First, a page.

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Remembering His Roots: Civil Air Patrol’s Incoming Commander Continues Work with Cadets

July 26, 2021

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Maj. Gen.-Select) Ed Phelka and Cadet Airman Anna Lyon after their orientation flight. 
Source: 1st Lt. Tamara Shannon, Oklahoma Wing.

by Capt. Brandon Lunsford, CAP, Oklahoma Wing

BROKEN ARROW, Okla. (July 26, 2021) – Civil Air Patrol’s Oklahoma Wing celebrated its annual conference and awards banquet the weekend of July 17, as members from around the country came together with Oklahoma’s own to sharpen their skills with training and to honor the wing’s accomplishments.

Attendance for the weekend event included Civil Air Patrol’s incoming national commander, Maj. Gen.-Select Ed Phelka, set to take command in August. Phelka, a CAP cadet himself from 1987-, had one request upon being invited to provide the keynote speech at the awards banquet: “May I do orientation flights while I’m in town?”

“My favorite part of cadet orientation flights is providing a first-flight experience for cadets,” Phelka said. “I really enjoy being a part of a cadet’s discovery of aviation. I get a sense of accomplishment if the cadet has a great time and wants to go on another flight.

Maj. Gen.-Select Edward Phelka and Cadet Staff Sgt Audrey Carr of the Oklahoma Wing’s Broken Arrow Composite Squadron conduct a preflight inspection on a Civil Air Patrol aircraft. 
Source: 1st Lt. Tamara Shannon, Oklahoma Wing.

Cadet Airman Anna Lyon, 17, of Jenks was selected to fly with Phelka on her first flight in the program. The hourlong flight in a single-engine aircraft introduced Lyon, a member of the Oklahoma Wing’s Broken Arrow Composite Squadron, to the science that makes flight possible. She learned about navigation, weather, aircraft instruments, flight maneuvers and more.

Lyon’s day began by helping Phelka conduct a preflight inspection of their aircraft. The two taxied the aircraft to the airport’s runway, gave it full throttle and took off, climbing to 3,000 feet. While aloft, Lyon was the one handling the controls during the flight’s noncritical stages.

“That’s the best thing I’ve ever done in my life,” Lyon exclaimed after the flight.

Civil Air Patrol’s orientation flight program, part of its Youth Aviation Initiative, offers 10 introductory flights to each cadet member—five in powered planes and five in gliders. During these flights, cadets have the chance to take the controls and fly the aircraft. In fiscal 2020, despite the restricted operating environment during the COVID-19 pandemic), CAP, Air Force ROTC and Air Force Junior ROTC cadets received a combined total of 19,184 orientation flights.

“The Youth Aviation Initiatives that we have, are a critically important part of the Cadet Invest program,” Phelka said. I plan to work hard to expand these programs to provide benefits to even more cadets. CAP’s amazing philanthropy department has secured grants and scholarships that will also help to expand cadets’ access to aviation through CAP.”
Cadet Invest is CAP’s scholarship program that helps ensure financial requirements are not a barrier to cadets’ career exploration and personal development. Over 100 Civil Air Patrol cadets from 35 wings received academic and flight scholarships worth a combined total of $155,500 in 2021 through Cadet Invest.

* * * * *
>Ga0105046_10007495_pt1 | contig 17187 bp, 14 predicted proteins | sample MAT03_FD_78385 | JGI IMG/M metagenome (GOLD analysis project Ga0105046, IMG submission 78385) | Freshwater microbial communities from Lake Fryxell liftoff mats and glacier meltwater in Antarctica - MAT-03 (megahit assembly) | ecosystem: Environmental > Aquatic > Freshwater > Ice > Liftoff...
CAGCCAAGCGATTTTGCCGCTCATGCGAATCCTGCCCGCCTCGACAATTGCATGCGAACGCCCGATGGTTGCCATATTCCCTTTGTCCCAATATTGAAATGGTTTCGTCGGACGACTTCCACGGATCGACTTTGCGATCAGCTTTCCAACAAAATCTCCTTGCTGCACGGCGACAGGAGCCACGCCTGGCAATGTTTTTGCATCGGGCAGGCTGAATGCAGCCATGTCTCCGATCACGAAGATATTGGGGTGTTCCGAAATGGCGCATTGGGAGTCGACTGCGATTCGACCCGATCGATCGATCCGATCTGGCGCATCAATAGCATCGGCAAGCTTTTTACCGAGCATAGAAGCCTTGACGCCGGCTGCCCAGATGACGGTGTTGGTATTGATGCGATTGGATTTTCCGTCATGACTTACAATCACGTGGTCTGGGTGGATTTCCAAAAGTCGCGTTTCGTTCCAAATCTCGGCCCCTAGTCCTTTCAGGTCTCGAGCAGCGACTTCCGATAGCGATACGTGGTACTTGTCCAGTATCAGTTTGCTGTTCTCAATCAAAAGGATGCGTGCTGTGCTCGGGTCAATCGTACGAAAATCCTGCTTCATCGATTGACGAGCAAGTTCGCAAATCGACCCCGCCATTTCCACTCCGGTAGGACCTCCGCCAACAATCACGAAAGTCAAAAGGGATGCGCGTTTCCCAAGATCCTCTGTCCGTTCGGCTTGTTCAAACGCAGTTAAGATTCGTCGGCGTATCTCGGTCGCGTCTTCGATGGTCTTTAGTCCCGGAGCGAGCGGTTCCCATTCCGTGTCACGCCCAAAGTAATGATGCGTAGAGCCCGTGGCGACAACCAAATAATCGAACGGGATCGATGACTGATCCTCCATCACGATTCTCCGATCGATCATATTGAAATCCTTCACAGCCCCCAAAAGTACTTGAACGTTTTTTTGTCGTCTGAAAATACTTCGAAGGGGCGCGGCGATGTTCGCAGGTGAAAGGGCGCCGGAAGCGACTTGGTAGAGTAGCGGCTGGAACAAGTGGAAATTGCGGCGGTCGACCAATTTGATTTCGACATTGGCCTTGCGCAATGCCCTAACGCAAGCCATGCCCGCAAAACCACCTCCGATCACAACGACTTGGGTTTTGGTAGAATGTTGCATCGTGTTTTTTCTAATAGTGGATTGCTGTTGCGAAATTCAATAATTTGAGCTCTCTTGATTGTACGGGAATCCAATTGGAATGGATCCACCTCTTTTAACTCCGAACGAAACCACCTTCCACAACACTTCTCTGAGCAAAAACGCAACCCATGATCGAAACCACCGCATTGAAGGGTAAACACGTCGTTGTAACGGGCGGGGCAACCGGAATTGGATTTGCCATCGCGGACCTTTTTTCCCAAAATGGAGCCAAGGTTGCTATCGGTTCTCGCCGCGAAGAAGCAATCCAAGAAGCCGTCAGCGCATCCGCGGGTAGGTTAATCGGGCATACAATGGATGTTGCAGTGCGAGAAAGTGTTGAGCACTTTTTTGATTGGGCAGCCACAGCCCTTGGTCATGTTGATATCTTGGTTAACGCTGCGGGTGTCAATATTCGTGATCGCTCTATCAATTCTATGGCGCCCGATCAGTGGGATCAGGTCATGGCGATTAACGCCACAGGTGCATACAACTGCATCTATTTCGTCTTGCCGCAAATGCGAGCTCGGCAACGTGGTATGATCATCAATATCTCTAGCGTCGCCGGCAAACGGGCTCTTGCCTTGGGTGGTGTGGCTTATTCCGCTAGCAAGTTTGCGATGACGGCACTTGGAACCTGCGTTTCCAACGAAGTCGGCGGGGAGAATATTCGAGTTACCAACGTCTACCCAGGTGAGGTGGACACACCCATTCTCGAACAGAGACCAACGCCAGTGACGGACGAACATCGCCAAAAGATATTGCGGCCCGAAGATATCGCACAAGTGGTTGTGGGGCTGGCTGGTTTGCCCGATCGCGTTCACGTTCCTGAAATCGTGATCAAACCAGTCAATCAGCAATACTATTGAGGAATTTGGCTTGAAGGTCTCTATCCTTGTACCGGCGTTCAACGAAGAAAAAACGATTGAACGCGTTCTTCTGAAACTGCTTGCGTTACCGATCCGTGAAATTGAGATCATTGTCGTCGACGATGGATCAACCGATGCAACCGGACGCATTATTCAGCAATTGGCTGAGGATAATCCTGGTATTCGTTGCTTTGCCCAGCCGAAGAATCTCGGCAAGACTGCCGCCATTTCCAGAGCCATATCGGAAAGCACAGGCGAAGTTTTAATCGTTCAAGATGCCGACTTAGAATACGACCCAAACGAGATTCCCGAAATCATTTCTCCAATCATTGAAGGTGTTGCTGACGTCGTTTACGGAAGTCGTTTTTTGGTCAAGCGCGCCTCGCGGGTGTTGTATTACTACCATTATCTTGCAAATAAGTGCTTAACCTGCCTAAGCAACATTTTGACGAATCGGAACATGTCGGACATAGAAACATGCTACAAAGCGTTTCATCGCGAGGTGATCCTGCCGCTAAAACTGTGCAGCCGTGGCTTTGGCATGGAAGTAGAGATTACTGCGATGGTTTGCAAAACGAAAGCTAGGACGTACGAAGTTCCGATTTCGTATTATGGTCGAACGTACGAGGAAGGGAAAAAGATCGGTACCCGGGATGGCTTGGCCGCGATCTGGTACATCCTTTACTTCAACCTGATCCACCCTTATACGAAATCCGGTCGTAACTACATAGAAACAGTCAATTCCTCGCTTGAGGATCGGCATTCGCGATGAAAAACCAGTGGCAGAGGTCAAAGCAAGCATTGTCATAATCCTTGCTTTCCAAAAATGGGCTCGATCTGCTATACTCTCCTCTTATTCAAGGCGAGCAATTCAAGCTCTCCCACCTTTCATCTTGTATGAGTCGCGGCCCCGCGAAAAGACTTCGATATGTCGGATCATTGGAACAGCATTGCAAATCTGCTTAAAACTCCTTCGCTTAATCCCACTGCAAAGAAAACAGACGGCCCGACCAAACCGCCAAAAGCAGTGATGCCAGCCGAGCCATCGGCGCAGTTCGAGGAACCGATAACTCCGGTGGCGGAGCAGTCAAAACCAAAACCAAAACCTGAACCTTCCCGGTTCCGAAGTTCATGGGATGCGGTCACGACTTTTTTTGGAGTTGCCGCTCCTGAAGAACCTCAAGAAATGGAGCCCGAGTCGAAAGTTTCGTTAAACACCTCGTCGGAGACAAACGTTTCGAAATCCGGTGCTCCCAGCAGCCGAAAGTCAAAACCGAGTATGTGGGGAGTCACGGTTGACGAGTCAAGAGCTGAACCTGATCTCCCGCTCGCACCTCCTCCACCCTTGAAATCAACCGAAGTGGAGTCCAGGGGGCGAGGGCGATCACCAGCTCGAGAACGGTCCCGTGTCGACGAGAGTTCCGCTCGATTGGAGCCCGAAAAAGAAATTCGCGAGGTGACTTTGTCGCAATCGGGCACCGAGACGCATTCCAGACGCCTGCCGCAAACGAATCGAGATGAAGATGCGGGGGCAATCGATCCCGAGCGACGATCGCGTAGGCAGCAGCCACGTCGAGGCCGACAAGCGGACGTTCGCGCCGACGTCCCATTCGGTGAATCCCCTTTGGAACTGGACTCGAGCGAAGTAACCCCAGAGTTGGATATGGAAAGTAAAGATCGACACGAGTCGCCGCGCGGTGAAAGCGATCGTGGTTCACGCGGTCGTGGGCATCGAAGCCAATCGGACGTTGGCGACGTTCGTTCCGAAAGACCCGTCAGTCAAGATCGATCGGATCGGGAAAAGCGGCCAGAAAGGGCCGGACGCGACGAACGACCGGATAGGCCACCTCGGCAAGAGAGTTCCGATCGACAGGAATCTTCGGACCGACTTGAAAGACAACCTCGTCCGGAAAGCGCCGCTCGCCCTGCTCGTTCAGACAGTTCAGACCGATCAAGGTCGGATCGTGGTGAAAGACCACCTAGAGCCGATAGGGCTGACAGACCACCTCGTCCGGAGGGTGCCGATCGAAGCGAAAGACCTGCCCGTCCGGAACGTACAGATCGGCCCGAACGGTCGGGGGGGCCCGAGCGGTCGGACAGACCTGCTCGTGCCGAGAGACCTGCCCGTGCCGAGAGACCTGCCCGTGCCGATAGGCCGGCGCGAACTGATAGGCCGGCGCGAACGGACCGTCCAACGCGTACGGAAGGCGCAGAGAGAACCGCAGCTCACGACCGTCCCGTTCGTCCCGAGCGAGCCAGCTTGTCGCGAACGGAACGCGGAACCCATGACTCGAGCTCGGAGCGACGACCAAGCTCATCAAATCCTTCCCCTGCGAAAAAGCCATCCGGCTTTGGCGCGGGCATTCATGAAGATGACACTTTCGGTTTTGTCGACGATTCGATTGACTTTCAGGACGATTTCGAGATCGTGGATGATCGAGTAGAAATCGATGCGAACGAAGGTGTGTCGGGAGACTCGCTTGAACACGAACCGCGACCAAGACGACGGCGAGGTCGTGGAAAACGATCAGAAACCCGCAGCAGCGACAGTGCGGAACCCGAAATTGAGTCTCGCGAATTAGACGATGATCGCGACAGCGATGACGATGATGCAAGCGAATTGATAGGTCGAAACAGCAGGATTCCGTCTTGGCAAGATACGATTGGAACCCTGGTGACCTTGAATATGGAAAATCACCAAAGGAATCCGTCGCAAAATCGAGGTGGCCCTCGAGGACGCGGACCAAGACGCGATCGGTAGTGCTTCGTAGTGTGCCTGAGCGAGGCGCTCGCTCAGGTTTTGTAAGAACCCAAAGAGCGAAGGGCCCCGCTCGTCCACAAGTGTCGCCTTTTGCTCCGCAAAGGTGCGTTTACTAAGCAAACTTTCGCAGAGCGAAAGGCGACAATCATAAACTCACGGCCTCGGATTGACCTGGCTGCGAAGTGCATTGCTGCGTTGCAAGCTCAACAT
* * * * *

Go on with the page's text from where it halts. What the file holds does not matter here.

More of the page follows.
Maj. Gen.-Select Ed Phelka and Cadet Airman Anna Lyon before the cadet’s orientation flight. 
Source: 1st Lt. Tamara Shannon, Oklahoma Wing.

“The aviation and career opportunities made available through CAP’s Cadet Program are critically important,” Phelka said. “Not only to the Air Force and other military branches, but to many civilian career fields as well.

“Cadets have amazing access to talented professionals from dozens of career fields through National Cadet Special Activities and encampments. Exploring their interests through these programs helps cadets decide their educational and occupational future. Being a part of such a program is an amazing opportunity for all CAP members, cadet and adult alike.”

“As a cadet I enjoyed all aspects of the cadet program,” Phelka said. “I wish I had participated in more activities. I strongly encourage cadets to explore as many of our activities as possible. Get out there and participate!”
Follow the adventures of Oklahoma Wing at Facebook.com/OKWGCAP



Tagged As: Aerospace Education

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About Civil Air Patrol
Now celebrating its 80th year, Civil Air Patrol is the official auxiliary of the U.S. Air Force and as such is a member of its Total Force. In its auxiliary role, CAP operates a fleet of 560 single-engine Cessna aircraft and more than 2,000 small Unmanned Aircraft Systems (sUAS) and performs about 90% of all search and rescue operations within the contiguous United States as tasked by the Air Force Rescue Coordination Center. Often using innovative cellphone forensics and radar analysis software, CAP was credited by the AFRCC with saving 130 lives during the past fiscal year. CAP’s 60,000 members also perform homeland security, disaster relief and drug interdiction missions at the request of federal, state and local agencies. As a nonprofit organization, CAP plays a leading role in aerospace education using national academic standards-based STEM (science, technology, engineering and math) education. Members also serve as mentors to 24,000 young people participating in CAP’s Cadet Programs.

Visit www.CAP.News or www.GoCivilAirPatrol.com for more information.

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